AP Statistics Curriculum 2007 Limits Poisson2Bin

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 Revision as of 18:54, 14 June 2007 (view source)IvoDinov (Talk | contribs)← Older edit Current revision as of 17:00, 28 June 2010 (view source)Jenny (Talk | contribs) (5 intermediate revisions not shown) Line 1: Line 1: ==[[AP_Statistics_Curriculum_2007 | General Advance-Placement (AP) Statistics Curriculum]] - Poisson as Approximation to Binomial Distribution== ==[[AP_Statistics_Curriculum_2007 | General Advance-Placement (AP) Statistics Curriculum]] - Poisson as Approximation to Binomial Distribution== - === POisson as Approximation to Binomial Distribution=== + === Poisson as Approximation to Binomial Distribution=== - Example on how to attach images to Wiki documents in included below (this needs to be replaced by an appropriate figure for this section)! + The [[AP_Statistics_Curriculum_2007_Distrib_Poisson#Poisson_as_a_limiting_case_of_Binomial_distribution | complete details of the Poisson Distribution as a limiting case of the Binomial Distribution are contained here.]] -
[[Image:AP_Statistics_Curriculum_2007_IntroVar_Dinov_061407_Fig1.png|500px]]
+ - ===Approach=== + * Note that the conditions of [[AP_Statistics_Curriculum_2007_Distrib_Poisson | Poisson]] approximation to [[AP_Statistics_Curriculum_2007_Distrib_Binomial | Binomial]] are complementary to the [[AP_Statistics_Curriculum_2007_Limits_Norm2Bin | conditions for Normal Approximation of Binomial Distribution]]. Poisson Approximation to Binomial is appropriate when: - Models & strategies for solving the problem, data understanding & inference. + : $np < 10$ - + : $n \geq 20 and [itex]p \leq 0.05$. - * TBD + - + - ===Model Validation=== + - Checking/affirming underlying assumptions. + - + - * TBD + - + - ===Computational Resources: Internet-based SOCR Tools=== + - * TBD + ===Examples=== ===Examples=== - Computer simulations and real observed data. + The [[About_pages_for_SOCR_Distributions | Binomial distribution]] can be approximated well by Poisson when $n$ is large and $p$ is small with $np < 10$, as stated above. This is true because + $\lim_{n \rightarrow \infty} + {n \choose x} p^x(1-p)^{n-x}=\frac{\lambda^x e^{-\lambda}}{x!}$, where + $\lambda=np$.  Here is an example.  Suppose $2\%$ of a certain population have Type AB blood.  Suppose 60 people from this population are randomly selected.  The number of people $X$ among the 60 that have Type AB blood follows the Binomial distribution with $n=60, p=0.02$.  The figure below represents the distribution of $X$.  This figure also shows $P(X=0)$. +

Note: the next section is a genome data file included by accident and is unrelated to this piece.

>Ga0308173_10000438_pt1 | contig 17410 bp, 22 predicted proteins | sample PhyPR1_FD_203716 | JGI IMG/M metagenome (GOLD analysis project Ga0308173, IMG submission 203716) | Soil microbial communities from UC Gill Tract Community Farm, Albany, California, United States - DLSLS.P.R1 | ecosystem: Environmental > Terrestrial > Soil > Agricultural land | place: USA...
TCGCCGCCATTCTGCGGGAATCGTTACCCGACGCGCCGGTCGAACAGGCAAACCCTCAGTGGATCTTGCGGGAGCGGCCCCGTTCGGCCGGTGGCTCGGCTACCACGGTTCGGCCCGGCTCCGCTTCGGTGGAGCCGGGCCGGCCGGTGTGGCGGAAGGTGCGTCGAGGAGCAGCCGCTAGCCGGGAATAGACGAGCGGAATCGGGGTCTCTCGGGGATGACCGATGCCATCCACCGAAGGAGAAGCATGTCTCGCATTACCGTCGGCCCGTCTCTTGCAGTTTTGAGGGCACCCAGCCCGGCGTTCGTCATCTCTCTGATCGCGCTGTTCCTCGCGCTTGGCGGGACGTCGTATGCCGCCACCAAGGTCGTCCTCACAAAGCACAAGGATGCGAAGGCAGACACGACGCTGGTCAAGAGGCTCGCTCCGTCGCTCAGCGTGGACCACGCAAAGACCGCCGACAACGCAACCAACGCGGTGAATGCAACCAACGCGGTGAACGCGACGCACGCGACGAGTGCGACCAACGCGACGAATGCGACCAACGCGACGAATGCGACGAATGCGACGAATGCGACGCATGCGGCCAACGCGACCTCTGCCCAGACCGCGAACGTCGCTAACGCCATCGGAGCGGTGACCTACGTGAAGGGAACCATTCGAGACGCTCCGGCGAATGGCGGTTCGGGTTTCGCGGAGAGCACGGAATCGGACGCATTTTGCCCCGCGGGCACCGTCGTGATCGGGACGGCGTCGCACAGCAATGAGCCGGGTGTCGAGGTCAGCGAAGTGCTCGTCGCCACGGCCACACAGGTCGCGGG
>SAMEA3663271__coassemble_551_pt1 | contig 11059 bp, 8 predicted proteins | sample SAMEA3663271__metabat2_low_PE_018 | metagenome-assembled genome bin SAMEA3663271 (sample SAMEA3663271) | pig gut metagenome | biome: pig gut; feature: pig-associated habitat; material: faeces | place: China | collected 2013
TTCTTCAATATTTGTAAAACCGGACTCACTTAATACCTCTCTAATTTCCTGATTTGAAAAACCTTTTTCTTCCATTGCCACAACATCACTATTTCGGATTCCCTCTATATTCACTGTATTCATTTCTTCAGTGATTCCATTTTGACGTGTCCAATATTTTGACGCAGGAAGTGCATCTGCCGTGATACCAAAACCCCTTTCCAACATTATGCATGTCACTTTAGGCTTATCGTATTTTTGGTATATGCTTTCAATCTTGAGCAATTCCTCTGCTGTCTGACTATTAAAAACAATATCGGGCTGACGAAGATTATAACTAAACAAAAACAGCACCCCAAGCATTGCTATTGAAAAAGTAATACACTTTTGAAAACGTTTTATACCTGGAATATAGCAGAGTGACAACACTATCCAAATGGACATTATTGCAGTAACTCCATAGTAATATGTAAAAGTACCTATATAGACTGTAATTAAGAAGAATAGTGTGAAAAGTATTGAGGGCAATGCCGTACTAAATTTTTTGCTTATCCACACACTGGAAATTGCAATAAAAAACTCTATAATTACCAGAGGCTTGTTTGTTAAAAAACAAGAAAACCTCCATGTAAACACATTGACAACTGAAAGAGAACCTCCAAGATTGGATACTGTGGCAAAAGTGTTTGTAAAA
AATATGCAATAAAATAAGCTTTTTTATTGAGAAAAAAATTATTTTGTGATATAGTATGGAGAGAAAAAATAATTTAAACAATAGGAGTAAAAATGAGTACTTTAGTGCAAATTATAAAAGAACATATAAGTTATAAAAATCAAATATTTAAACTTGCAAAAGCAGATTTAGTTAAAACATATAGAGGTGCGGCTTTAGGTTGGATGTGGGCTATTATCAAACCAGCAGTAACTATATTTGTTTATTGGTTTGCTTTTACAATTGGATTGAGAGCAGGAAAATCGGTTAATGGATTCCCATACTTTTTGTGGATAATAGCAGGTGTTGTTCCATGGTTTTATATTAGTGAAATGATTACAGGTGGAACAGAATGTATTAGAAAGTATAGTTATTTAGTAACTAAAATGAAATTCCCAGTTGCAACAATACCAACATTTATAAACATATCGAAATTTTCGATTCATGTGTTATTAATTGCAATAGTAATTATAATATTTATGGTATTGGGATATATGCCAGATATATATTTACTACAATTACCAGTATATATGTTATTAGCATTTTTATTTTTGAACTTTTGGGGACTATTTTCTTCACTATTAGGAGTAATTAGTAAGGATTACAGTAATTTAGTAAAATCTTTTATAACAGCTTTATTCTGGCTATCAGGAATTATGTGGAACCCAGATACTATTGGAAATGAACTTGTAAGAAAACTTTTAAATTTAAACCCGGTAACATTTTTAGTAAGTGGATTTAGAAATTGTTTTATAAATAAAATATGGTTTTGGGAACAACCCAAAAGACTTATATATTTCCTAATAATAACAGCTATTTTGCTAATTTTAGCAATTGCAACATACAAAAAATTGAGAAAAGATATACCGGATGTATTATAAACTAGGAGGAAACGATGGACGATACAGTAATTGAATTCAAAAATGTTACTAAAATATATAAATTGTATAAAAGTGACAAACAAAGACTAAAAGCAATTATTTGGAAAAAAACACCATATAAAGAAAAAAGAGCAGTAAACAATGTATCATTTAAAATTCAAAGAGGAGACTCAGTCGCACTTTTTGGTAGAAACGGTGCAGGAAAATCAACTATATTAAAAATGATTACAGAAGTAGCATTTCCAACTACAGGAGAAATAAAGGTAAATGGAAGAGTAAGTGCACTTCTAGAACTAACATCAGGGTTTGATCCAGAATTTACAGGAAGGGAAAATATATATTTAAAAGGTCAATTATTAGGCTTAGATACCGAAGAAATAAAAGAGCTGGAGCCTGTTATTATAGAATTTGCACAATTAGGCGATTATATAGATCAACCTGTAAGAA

[[Image: SOCR_Activities_ExploreDistributions_Christou_figure13.jpg|600px]]
- * TBD + * '''Note''': This distribution can be approximated well with Poisson with $\lambda=np=60(0.02)=1.2$.  The figure below is approximately the same as the figure above (the width of the bars is not important here.  The height of each bar represents the probability for each value of $X$ which is about the same for both distributions). - +
[[Image: SOCR_Activities_ExploreDistributions_Christou_figure14.jpg|600px]]
- ===Hands-on activities=== + - Step-by-step practice problems. + - * TBD +
-
+ ===[[EBook_Problems_Limits_Poisson2Bin|Problems]]=== - ===References=== + - * TBD +

General Advance-Placement (AP) Statistics Curriculum - Poisson as Approximation to Binomial Distribution

Poisson as Approximation to Binomial Distribution

np < 10
$n \geq 20$ and $p \leq 0.05$.

Examples

The Binomial distribution can be approximated well by Poisson when n is large and p is small with np < 10, as stated above. This is true because $\lim_{n \rightarrow \infty} {n \choose x} p^x(1-p)^{n-x}=\frac{\lambda^x e^{-\lambda}}{x!}$, where λ = np. Here is an example. Suppose $2\%$ of a certain population have Type AB blood. Suppose 60 people from this population are randomly selected. The number of people X among the 60 that have Type AB blood follows the Binomial distribution with n = 60,p = 0.02. The figure below represents the distribution of X. This figure also shows P(X = 0).

• Note: This distribution can be approximated well with Poisson with λ = np = 60(0.02) = 1.2. The figure below is approximately the same as the figure above (the width of the bars is not important here. The height of each bar represents the probability for each value of X which is about the same for both distributions).